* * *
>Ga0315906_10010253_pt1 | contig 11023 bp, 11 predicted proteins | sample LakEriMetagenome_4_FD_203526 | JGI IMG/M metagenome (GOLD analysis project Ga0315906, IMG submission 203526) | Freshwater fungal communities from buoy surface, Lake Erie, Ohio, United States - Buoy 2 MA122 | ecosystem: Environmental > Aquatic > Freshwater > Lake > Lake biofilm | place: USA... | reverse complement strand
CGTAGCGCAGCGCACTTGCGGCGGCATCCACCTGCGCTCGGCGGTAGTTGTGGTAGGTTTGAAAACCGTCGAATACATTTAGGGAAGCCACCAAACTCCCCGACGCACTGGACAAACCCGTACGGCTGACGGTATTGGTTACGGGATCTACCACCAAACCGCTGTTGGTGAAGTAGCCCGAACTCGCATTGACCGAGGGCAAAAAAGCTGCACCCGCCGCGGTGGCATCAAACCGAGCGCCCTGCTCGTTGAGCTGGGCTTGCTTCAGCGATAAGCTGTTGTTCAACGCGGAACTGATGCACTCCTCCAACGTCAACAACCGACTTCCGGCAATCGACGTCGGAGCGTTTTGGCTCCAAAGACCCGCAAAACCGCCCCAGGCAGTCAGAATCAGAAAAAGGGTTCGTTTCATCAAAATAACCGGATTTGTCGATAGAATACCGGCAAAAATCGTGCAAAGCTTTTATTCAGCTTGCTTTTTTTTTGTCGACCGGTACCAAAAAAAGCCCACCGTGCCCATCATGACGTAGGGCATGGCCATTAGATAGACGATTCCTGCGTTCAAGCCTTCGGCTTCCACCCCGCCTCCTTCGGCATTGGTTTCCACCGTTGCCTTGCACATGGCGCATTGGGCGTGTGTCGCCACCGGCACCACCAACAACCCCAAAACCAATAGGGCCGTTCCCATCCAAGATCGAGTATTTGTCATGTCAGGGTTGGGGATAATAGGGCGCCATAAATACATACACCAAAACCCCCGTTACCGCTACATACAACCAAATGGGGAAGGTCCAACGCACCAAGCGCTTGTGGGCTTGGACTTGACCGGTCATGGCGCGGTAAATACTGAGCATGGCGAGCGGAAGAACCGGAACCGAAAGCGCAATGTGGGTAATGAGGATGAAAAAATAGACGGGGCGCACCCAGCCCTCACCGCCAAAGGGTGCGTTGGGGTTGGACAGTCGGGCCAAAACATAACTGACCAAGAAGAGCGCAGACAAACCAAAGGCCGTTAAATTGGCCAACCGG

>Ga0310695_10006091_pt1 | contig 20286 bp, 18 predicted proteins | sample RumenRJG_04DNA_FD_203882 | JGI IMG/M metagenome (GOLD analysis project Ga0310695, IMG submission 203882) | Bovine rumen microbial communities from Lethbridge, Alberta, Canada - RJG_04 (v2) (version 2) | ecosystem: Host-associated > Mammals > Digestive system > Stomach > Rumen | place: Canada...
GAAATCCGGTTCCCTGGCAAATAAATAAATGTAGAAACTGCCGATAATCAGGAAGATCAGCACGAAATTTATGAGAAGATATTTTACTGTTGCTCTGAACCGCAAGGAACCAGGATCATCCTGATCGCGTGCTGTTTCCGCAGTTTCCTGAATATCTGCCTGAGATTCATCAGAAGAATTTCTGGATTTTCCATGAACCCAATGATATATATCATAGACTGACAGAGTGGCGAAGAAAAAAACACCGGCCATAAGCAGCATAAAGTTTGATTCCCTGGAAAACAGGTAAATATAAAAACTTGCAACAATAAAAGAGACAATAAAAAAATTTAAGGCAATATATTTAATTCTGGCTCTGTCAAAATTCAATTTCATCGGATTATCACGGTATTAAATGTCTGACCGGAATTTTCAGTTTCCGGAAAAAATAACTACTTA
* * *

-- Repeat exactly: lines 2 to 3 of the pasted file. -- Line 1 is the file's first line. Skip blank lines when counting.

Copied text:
CGTAGCGCAGCGCACTTGCGGCGGCATCCACCTGCGCTCGGCGGTAGTTGTGGTAGGTTTGAAAACCGTCGAATACATTTAGGGAAGCCACCAAACTCCCCGACGCACTGGACAAACCCGTACGGCTGACGGTATTGGTTACGGGATCTACCACCAAACCGCTGTTGGTGAAGTAGCCCGAACTCGCATTGACCGAGGGCAAAAAAGCTGCACCCGCCGCGGTGGCATCAAACCGAGCGCCCTGCTCGTTGAGCTGGGCTTGCTTCAGCGATAAGCTGTTGTTCAACGCGGAACTGATGCACTCCTCCAACGTCAACAACCGACTTCCGGCAATCGACGTCGGAGCGTTTTGGCTCCAAAGACCCGCAAAACCGCCCCAGGCAGTCAGAATCAGAAAAAGGGTTCGTTTCATCAAAATAACCGGATTTGTCGATAGAATACCGGCAAAAATCGTGCAAAGCTTTTATTCAGCTTGCTTTTTTTTTGTCGACCGGTACCAAAAAAAGCCCACCGTGCCCATCATGACGTAGGGCATGGCCATTAGATAGACGATTCCTGCGTTCAAGCCTTCGGCTTCCACCCCGCCTCCTTCGGCATTGGTTTCCACCGTTGCCTTGCACATGGCGCATTGGGCGTGTGTCGCCACCGGCACCACCAACAACCCCAAAACCAATAGGGCCGTTCCCATCCAAGATCGAGTATTTGTCATGTCAGGGTTGGGGATAATAGGGCGCCATAAATACATACACCAAAACCCCCGTTACCGCTACATACAACCAAATGGGGAAGGTCCAACGCACCAAGCGCTTGTGGGCTTGGACTTGACCGGTCATGGCGCGGTAAATACTGAGCATGGCGAGCGGAAGAACCGGAACCGAAAGCGCAATGTGGGTAATGAGGATGAAAAAATAGACGGGGCGCACCCAGCCCTCACCGCCAAAGGGTGCGTTGGGGTTGGACAGTCGGGCCAAAACATAACTGACCAAGAAGAGCGCAGACAAACCAAAGGCCGTTAAATTGGCCAACCGG

>Ga0310695_10006091_pt1 | contig 20286 bp, 18 predicted proteins | sample RumenRJG_04DNA_FD_203882 | JGI IMG/M metagenome (GOLD analysis project Ga0310695, IMG submission 203882) | Bovine rumen microbial communities from Lethbridge, Alberta, Canada - RJG_04 (v2) (version 2) | ecosystem: Host-associated > Mammals > Digestive system > Stomach > Rumen | place: Canada...